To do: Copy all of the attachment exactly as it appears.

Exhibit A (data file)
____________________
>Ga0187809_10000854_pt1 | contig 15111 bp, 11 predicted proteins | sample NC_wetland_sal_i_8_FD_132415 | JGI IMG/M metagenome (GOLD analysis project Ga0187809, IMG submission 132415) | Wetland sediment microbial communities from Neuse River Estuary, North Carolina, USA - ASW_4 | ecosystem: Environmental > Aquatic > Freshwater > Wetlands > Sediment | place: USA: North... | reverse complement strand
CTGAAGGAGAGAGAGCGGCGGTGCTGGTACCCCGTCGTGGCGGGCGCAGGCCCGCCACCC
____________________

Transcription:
>Ga0187809_10000854_pt1 | contig 15111 bp, 11 predicted proteins | sample NC_wetland_sal_i_8_FD_132415 | JGI IMG/M metagenome (GOLD analysis project Ga0187809, IMG submission 132415) | Wetland sediment microbial communities from Neuse River Estuary, North Carolina, USA - ASW_4 | ecosystem: Environmental > Aquatic > Freshwater > Wetlands > Sediment | place: USA: North... | reverse complement strand
CTGAAGGAGAGAGAGCGGCGGTGCTGGTACCCCGTCGTGGCGGGCGCAGGCCCGCCACCC